Squamish Trails Master Plan discussed 

Council discusses trails at committee of the whole

With a government grant of $60,000 and with help of community volunteers, a trail called Half-Nelson was built in Squamish in the spring of 2010.

Last winter, it shot to fame after an article in the November 2010 Mountain Bike Magazine featured Half-Nelson in a two page photo spread with a brief description.

If the District of Squamish wanted to place the same photo in the magazine, the district's trail coordinator informed a committee of the whole meeting Tuesday, it would have cost the district (US) $31,000.

Squamish trails, like Half-Nelson, have an enormous environmental, social, and economic value and the district of Squamish took a first step in recognizing that by discussing the Trails Master Plan at a committee of the whole meeting held this week.

The Trails Master Plan has been in the works for a few years now and by consulting other provincial and municipal plans, by creating an inventory of various trails in town, by classifying them, and by creating a structure for their upkeep, the district's trail coordinator Todd Pope finally came up with a plan that gives context and a framework to the existing Squamish trails.

"The master plan is to provide a comprehensive strategy for the ongoing development of our communitywide trail network," said Todd Pope.

The district's first step was itself fraught with a challenge since trails are built on crown land, private lands and district owned lands so creating a uniform plan for their maintenance can be an uphill task.

The master plan lays out some broad goals on the maintenance: to work collaboratively with all landowners and trail users, to develop policies to secure the provision of trails in new developments, to develop a system of signage and provide gateway trail head areas throughout the community.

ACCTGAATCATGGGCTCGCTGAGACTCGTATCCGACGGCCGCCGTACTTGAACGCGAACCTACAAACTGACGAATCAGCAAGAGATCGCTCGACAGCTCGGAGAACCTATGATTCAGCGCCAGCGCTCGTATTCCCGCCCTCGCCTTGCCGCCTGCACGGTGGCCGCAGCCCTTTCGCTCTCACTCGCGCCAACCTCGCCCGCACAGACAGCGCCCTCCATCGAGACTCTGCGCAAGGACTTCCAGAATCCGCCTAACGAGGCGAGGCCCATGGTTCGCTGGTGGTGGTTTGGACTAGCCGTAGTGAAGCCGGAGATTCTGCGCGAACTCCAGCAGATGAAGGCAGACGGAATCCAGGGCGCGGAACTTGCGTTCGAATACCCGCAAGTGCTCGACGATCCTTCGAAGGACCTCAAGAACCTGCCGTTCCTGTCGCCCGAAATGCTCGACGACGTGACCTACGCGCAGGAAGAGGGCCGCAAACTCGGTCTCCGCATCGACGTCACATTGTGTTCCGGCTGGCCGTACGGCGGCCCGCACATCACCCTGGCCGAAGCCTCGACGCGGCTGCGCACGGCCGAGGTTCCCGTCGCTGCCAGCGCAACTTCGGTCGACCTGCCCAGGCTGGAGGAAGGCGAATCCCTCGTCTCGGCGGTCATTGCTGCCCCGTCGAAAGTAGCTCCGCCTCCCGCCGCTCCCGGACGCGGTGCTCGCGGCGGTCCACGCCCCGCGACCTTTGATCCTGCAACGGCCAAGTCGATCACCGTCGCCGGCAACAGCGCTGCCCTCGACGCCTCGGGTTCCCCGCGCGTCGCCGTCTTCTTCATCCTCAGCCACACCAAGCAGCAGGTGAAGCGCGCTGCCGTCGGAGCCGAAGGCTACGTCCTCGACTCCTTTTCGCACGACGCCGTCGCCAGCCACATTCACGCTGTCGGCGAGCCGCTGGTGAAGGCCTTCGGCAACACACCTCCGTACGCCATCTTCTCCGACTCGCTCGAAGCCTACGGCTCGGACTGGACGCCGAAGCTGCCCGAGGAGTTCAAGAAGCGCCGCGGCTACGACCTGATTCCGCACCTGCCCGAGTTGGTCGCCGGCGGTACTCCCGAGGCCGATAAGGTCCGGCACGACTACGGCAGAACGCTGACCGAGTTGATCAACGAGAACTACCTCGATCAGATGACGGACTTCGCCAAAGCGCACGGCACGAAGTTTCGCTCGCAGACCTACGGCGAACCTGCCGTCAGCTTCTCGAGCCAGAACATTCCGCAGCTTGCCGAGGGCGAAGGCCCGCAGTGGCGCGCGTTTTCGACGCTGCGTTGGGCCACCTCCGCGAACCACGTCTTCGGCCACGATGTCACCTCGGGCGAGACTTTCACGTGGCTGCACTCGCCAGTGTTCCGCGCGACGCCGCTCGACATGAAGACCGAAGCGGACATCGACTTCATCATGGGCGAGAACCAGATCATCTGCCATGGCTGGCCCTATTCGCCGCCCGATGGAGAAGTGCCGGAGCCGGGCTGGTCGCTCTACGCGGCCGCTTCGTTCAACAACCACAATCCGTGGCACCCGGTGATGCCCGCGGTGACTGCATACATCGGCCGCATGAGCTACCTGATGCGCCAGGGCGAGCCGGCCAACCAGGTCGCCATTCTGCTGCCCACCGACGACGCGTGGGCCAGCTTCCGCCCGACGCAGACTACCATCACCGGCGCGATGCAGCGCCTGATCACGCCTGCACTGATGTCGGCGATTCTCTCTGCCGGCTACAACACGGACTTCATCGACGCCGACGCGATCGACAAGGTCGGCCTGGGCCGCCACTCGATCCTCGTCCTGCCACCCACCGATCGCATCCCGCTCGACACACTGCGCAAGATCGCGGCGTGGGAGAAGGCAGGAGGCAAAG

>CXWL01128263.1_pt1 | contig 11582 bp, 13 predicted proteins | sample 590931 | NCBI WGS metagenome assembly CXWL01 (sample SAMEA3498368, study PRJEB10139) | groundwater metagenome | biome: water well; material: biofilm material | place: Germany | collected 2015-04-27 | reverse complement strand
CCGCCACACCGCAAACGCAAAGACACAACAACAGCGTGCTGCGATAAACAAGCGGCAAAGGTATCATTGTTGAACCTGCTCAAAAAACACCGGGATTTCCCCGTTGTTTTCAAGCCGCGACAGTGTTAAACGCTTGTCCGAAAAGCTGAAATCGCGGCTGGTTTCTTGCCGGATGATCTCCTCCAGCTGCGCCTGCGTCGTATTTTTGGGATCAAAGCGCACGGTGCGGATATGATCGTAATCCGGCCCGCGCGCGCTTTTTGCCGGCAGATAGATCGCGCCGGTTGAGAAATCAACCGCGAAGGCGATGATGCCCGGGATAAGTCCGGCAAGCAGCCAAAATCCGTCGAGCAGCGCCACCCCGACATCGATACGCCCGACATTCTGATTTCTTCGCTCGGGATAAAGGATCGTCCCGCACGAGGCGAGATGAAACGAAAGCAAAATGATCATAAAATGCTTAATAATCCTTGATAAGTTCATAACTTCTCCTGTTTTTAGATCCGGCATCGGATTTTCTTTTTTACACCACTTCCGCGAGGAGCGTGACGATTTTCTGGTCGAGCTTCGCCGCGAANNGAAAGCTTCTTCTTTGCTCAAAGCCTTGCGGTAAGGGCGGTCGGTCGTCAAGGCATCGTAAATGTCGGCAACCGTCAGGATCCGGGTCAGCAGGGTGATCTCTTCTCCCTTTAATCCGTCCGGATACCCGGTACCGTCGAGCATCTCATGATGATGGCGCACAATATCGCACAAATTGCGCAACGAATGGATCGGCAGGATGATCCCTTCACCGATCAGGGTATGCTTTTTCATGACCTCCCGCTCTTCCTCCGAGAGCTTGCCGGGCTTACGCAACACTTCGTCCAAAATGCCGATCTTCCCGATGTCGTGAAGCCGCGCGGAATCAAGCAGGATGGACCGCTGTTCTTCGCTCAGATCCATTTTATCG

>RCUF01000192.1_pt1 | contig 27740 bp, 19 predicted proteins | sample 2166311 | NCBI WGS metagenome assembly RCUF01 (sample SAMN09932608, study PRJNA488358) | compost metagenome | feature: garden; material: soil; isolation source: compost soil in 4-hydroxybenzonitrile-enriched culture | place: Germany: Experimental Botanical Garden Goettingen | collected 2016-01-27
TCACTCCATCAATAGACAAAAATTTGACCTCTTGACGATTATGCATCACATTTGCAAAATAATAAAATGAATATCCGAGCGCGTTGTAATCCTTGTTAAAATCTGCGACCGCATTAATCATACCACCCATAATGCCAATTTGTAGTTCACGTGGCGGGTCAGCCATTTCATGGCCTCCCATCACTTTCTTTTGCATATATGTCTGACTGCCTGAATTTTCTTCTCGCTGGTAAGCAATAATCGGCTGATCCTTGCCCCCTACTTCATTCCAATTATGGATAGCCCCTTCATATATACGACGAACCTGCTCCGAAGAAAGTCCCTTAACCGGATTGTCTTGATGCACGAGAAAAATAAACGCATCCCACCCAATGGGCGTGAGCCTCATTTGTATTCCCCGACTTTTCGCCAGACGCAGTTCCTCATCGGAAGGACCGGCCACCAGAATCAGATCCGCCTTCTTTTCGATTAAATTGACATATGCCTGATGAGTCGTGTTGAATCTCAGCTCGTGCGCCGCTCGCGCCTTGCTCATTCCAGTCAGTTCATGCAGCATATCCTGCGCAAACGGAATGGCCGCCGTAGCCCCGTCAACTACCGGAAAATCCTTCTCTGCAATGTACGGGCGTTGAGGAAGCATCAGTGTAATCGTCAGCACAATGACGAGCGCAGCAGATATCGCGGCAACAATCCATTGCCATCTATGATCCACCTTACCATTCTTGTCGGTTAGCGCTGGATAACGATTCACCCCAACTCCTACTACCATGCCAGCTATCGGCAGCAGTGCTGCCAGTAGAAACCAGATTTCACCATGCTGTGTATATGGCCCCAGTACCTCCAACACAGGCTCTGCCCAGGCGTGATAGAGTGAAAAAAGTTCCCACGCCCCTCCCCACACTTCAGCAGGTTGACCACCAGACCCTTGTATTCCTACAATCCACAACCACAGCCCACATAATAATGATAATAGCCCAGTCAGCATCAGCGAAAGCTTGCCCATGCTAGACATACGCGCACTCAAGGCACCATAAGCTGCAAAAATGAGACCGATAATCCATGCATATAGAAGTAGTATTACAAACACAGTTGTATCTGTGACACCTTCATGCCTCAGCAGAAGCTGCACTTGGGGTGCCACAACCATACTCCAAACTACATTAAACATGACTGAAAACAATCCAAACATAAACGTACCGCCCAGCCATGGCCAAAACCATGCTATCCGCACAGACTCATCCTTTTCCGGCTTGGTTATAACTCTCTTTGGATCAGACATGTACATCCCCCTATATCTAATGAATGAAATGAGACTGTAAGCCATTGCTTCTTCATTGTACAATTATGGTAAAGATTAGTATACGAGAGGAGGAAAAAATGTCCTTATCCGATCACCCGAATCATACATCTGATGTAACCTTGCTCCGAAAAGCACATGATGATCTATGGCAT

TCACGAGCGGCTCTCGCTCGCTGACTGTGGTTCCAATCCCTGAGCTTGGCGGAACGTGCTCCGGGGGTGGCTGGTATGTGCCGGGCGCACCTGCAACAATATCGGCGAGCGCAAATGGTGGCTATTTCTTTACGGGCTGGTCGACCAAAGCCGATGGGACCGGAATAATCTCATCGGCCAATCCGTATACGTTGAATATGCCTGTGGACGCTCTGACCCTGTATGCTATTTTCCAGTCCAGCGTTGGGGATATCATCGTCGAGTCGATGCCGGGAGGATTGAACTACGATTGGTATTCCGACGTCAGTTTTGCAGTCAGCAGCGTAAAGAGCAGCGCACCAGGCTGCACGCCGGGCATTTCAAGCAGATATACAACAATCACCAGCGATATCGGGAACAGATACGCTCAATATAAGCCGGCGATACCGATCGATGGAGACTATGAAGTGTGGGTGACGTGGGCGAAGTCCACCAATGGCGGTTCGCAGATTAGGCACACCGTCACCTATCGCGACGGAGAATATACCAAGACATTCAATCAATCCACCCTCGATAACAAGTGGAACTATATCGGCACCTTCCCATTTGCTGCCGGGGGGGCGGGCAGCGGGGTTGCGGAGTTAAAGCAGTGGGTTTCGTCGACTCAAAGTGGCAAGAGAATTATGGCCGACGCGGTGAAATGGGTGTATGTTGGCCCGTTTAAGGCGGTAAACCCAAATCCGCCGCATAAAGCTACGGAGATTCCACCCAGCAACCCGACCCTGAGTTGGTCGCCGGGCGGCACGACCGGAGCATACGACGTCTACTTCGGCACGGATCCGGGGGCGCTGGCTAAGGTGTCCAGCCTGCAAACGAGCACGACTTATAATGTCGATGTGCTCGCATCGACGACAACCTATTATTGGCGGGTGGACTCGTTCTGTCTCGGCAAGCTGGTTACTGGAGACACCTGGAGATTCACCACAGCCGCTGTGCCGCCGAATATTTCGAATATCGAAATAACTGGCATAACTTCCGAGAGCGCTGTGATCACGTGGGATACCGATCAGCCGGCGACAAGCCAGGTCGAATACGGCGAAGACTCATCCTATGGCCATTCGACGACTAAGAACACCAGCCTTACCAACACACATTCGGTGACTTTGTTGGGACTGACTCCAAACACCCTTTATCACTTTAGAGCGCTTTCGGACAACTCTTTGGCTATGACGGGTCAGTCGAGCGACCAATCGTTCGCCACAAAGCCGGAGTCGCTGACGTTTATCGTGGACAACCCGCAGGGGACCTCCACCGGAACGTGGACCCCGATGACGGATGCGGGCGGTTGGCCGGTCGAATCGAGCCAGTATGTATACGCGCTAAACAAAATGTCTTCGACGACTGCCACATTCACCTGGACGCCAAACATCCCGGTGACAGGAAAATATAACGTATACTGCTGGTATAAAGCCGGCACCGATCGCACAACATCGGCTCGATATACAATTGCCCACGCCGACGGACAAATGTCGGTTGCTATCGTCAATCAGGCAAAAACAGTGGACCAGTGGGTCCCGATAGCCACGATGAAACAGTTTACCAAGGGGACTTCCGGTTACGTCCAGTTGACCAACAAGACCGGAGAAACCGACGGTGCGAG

It also plans to identify the best way to secure land tenure, barrier-free access requirements for some trails in trail development criteria, identify sustainable trail design and building practices, reduce liability and find ways to reduce conflict among user groups.

The district would also undertake an annual trail inspection program, aimed at correcting unsafe trail conditions, and restoring damaged trails.

There has been no decision yet on how the master plan for the trails would be funded, although the staff hinted that there would be some operational budget available for their upkeep.

"We will treat the trails maintenance like we treat the roads," said Cameron Chalmers, the district's planner.

Councillor Patricia Heintzman stressed the need for having a detailed outlay of the trail maps.

"We need a concrete and a visual presentation of these trails so that people are clear (about) what they are looking," she said.

Squamish trails have been maintained by volunteers, but with the Mind Over Mountain Adventure Race (MOMAR) moving to Burnaby because of the $5 district fee, the idea that there needs to be some user fees has gained weight.

At their annual general meeting, Squamish Off-Road Cycling Association (SORCA) brainstormed about having a fee structure for trail users.

Squamish councillors will vote on the trails master plan at a forthcoming regular council meeting.




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